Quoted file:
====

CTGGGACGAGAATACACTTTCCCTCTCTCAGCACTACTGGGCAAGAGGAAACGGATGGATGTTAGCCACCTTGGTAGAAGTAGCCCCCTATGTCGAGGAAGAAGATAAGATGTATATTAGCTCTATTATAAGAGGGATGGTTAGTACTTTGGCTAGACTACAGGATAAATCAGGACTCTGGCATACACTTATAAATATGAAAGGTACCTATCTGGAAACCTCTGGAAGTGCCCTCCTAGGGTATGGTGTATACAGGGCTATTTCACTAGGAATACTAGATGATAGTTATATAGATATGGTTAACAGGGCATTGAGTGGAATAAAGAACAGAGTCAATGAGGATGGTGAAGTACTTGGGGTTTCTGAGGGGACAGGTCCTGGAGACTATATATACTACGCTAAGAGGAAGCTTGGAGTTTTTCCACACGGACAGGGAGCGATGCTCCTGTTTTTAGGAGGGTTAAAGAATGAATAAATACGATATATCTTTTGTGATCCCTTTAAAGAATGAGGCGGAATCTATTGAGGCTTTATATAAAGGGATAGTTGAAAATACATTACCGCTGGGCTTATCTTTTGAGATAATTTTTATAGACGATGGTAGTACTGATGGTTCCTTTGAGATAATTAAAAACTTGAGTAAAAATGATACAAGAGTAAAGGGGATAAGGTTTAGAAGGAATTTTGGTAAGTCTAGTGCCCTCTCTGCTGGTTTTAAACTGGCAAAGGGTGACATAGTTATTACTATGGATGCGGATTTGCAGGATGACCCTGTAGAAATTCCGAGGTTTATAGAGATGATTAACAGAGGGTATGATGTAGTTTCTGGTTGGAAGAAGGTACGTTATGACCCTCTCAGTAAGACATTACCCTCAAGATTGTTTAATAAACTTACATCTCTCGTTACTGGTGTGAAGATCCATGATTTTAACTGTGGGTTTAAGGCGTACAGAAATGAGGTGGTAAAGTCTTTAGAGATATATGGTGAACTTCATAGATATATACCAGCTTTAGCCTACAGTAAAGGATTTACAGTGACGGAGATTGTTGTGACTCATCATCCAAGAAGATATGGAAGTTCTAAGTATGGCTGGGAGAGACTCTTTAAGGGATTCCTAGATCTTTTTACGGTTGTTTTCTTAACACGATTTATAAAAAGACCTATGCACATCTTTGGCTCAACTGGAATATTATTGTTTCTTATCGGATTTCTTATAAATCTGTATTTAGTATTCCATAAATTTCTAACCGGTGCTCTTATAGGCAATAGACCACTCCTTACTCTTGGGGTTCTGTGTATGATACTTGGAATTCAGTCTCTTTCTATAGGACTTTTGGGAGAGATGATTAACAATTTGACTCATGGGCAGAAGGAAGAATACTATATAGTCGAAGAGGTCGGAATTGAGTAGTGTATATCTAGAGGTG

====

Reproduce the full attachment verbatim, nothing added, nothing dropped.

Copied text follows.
CTGGGACGAGAATACACTTTCCCTCTCTCAGCACTACTGGGCAAGAGGAAACGGATGGATGTTAGCCACCTTGGTAGAAGTAGCCCCCTATGTCGAGGAAGAAGATAAGATGTATATTAGCTCTATTATAAGAGGGATGGTTAGTACTTTGGCTAGACTACAGGATAAATCAGGACTCTGGCATACACTTATAAATATGAAAGGTACCTATCTGGAAACCTCTGGAAGTGCCCTCCTAGGGTATGGTGTATACAGGGCTATTTCACTAGGAATACTAGATGATAGTTATATAGATATGGTTAACAGGGCATTGAGTGGAATAAAGAACAGAGTCAATGAGGATGGTGAAGTACTTGGGGTTTCTGAGGGGACAGGTCCTGGAGACTATATATACTACGCTAAGAGGAAGCTTGGAGTTTTTCCACACGGACAGGGAGCGATGCTCCTGTTTTTAGGAGGGTTAAAGAATGAATAAATACGATATATCTTTTGTGATCCCTTTAAAGAATGAGGCGGAATCTATTGAGGCTTTATATAAAGGGATAGTTGAAAATACATTACCGCTGGGCTTATCTTTTGAGATAATTTTTATAGACGATGGTAGTACTGATGGTTCCTTTGAGATAATTAAAAACTTGAGTAAAAATGATACAAGAGTAAAGGGGATAAGGTTTAGAAGGAATTTTGGTAAGTCTAGTGCCCTCTCTGCTGGTTTTAAACTGGCAAAGGGTGACATAGTTATTACTATGGATGCGGATTTGCAGGATGACCCTGTAGAAATTCCGAGGTTTATAGAGATGATTAACAGAGGGTATGATGTAGTTTCTGGTTGGAAGAAGGTACGTTATGACCCTCTCAGTAAGACATTACCCTCAAGATTGTTTAATAAACTTACATCTCTCGTTACTGGTGTGAAGATCCATGATTTTAACTGTGGGTTTAAGGCGTACAGAAATGAGGTGGTAAAGTCTTTAGAGATATATGGTGAACTTCATAGATATATACCAGCTTTAGCCTACAGTAAAGGATTTACAGTGACGGAGATTGTTGTGACTCATCATCCAAGAAGATATGGAAGTTCTAAGTATGGCTGGGAGAGACTCTTTAAGGGATTCCTAGATCTTTTTACGGTTGTTTTCTTAACACGATTTATAAAAAGACCTATGCACATCTTTGGCTCAACTGGAATATTATTGTTTCTTATCGGATTTCTTATAAATCTGTATTTAGTATTCCATAAATTTCTAACCGGTGCTCTTATAGGCAATAGACCACTCCTTACTCTTGGGGTTCTGTGTATGATACTTGGAATTCAGTCTCTTTCTATAGGACTTTTGGGAGAGATGATTAACAATTTGACTCATGGGCAGAAGGAAGAATACTATATAGTCGAAGAGGTCGGAATTGAGTAGTGTATATCTAGAGGTG